Diversity and quality healthcare are inseparable and while quality is everything, diversity in nursing has become equally important in our constantly evolving environment. The diversity topic is ever-present in the media and one would have to be completely off the grid not to notice the changing demographics of the US population. The innovative roles nurses find themselves in today include the screening of patients for their social determinants of health. When nurses understand the culture and history of a patients’ community and background, trust and communication increase substantially. When caregivers can relate culturally or ethnically with their patients, those patients tend to feel more confident and communicate more effectively. Positive outcomes and patient satisfaction are enhanced. It is critical that nurse leaders are aware of these racial, cultural and social sensitivities and inequalities. Having nurse leaders who recognize and represent often underrepresented facets of their community provide an essential component of quality healthcare.
Among the benefits a more diverse nursing workforce can provide are:
- Customized, culturally sensitive care to provide appropriate models of intervention
- Better assessment and accommodation for different minority groups
- Impact policy making and resource allocation
- Enhance nursing research, education, administration and leadership
The first step in promoting nurse leader diversity is to recognize that it exists. Nursing has long been feminine in nature however, growing segments of the population are not represented, particularly women of color, men, the LGBTQ community and nurses with disabilities, despite protection by The Americans With Disabilities Act (ADA). A study by the Institute for Diversity and Health Equity in 2015 found that “minorities comprise only 14% of hospital board members, 11% of executive leadership positions, and 19% of first and mid-level managers. That same study said that minorities made up 32% of patients in the responding hospitals. Clearly a growth opportunity.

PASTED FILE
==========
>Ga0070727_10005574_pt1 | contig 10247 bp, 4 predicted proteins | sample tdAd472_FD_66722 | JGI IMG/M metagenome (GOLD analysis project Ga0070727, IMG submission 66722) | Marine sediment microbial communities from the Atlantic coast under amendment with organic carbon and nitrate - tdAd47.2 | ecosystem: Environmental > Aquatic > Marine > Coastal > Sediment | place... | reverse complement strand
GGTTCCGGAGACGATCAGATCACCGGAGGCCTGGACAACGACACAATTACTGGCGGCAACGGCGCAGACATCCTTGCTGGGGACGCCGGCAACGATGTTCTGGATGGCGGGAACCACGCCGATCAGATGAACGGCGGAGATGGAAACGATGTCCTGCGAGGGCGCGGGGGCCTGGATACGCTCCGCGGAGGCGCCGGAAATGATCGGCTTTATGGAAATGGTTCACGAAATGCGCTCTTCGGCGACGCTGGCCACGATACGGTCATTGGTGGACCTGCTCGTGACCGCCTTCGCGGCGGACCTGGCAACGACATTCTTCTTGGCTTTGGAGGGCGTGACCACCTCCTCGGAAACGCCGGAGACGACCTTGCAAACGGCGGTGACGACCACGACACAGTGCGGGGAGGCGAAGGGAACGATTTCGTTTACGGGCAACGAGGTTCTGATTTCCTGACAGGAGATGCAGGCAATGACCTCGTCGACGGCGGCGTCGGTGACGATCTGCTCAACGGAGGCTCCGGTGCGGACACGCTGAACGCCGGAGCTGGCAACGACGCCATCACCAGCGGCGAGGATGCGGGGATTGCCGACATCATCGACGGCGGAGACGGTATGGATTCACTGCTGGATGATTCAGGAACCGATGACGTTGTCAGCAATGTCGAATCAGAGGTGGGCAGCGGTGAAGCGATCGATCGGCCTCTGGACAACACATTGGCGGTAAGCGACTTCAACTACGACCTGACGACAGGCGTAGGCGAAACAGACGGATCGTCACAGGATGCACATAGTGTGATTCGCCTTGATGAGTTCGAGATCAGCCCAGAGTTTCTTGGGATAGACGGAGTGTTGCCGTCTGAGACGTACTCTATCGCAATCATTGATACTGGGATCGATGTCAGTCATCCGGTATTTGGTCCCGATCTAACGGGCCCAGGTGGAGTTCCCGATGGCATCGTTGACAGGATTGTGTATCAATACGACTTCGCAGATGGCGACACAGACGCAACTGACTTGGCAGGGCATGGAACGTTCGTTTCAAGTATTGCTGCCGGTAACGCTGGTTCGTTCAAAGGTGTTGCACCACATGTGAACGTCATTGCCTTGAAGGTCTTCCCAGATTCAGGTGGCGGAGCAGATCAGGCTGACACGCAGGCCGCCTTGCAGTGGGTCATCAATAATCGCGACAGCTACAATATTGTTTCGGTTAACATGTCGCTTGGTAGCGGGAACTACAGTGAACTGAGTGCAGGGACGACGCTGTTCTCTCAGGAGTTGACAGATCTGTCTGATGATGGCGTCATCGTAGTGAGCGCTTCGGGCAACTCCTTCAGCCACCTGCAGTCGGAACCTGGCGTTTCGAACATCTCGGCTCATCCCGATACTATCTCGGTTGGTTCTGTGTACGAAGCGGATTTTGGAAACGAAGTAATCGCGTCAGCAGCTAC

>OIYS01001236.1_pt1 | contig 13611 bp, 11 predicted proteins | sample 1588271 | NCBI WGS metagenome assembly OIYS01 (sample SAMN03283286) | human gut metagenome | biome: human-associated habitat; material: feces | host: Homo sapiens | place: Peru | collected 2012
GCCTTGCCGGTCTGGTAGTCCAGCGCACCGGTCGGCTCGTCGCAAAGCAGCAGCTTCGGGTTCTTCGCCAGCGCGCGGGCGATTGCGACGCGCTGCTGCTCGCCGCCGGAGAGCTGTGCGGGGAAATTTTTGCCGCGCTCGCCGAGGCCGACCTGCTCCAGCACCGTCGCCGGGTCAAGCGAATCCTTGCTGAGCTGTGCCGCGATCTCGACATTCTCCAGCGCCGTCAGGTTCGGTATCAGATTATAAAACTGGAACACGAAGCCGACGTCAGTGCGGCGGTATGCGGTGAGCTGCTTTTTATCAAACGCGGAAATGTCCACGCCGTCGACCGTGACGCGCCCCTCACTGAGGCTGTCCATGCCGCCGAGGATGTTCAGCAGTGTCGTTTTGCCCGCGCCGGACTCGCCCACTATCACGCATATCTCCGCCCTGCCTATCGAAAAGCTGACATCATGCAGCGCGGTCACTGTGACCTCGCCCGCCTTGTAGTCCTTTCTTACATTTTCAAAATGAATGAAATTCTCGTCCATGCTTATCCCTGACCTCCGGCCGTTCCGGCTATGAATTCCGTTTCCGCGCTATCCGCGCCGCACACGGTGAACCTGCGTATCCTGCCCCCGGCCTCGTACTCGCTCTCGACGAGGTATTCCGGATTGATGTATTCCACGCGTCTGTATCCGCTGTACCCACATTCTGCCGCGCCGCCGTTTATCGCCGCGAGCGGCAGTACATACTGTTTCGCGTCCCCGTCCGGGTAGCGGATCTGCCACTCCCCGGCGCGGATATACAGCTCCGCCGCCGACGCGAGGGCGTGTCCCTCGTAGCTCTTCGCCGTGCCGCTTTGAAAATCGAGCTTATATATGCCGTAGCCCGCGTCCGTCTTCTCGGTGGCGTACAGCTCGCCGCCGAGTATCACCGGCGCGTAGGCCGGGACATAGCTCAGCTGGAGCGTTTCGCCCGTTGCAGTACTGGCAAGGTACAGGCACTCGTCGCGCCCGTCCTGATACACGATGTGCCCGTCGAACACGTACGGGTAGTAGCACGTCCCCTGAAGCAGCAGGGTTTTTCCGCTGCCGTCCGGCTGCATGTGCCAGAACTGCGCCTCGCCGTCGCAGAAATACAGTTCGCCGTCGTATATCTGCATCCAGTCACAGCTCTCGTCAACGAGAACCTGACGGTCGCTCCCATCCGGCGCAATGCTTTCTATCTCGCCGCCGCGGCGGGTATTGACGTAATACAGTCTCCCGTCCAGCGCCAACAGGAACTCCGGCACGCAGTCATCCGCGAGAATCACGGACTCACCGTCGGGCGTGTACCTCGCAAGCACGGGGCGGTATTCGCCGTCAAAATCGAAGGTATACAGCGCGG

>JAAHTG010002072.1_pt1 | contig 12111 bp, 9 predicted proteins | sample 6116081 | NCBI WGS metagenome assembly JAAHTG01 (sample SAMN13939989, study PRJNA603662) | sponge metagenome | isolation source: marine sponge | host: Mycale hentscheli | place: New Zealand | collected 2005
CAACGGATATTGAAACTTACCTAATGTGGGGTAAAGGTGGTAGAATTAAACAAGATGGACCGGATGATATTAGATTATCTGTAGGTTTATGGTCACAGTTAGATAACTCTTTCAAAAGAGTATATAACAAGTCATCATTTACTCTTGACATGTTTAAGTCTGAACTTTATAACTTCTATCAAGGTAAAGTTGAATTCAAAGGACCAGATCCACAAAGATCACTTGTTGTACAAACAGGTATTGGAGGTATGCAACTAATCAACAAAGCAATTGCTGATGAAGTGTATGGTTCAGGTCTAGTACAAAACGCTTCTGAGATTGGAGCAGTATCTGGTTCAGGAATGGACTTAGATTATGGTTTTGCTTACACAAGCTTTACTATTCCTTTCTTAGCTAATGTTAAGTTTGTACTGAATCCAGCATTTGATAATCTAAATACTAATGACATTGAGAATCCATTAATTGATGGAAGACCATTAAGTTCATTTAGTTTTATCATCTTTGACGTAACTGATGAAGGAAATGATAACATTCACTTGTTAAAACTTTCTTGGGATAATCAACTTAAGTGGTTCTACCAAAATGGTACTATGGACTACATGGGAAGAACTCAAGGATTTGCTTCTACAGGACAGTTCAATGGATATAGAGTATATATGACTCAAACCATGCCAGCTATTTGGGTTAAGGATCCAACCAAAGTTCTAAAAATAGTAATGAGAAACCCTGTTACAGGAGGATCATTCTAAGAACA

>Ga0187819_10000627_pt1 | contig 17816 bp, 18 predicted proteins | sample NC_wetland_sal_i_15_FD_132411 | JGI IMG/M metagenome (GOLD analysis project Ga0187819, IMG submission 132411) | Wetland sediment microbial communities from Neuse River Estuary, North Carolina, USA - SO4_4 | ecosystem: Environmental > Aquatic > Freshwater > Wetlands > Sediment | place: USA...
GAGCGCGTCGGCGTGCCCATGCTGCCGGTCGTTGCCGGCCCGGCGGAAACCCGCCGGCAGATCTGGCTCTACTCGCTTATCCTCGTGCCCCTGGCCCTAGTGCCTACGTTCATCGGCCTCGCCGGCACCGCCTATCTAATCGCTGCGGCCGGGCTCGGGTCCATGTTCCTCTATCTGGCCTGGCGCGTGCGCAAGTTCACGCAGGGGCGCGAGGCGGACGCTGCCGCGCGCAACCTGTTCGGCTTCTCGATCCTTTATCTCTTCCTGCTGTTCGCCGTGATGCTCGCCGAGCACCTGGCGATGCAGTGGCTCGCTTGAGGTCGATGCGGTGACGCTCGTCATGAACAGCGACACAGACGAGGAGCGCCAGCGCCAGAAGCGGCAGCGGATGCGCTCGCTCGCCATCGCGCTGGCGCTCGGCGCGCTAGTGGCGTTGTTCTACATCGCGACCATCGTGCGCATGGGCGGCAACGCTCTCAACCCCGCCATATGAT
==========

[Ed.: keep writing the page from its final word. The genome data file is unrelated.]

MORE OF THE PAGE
The second step is to develop strategies to encourage professional nurse leadership development. These include taking a closer look at these areas:
An organizational environment that supports and promotes diversity is necessary. This diversity signifies that each individual is unique and recognizes and values these differences be they race, ethnicity, gender, gender identity, sexual orientation, socio-economic background, age, physical ability, religious or political beliefs. Diversity encourages self-awareness and respect for all. Organizations that have an inclusive environment, where collaboration, flexibility and fairness are valued and promoted are perfect breeding grounds for the next generation of representational nurse leadership.
Just how does your organization brand diversity? Your brand is incomplete without inclusion. Inclusion is the active, intentional and out-reaching engagement with all populations. Positive and forward-thinking brand strategies need to be focused on recruitment, retention, development and promotion of these multi-level talent pools. Your brand should reflect this positive, inclusive image in the minds of your staff, community, management and executive healthcare leaders. (https://www.journals.lww.com/naqjournal/Citation/1013/0700/Advancing_Diversity_Leadership_in_Health_Care.14.aspx)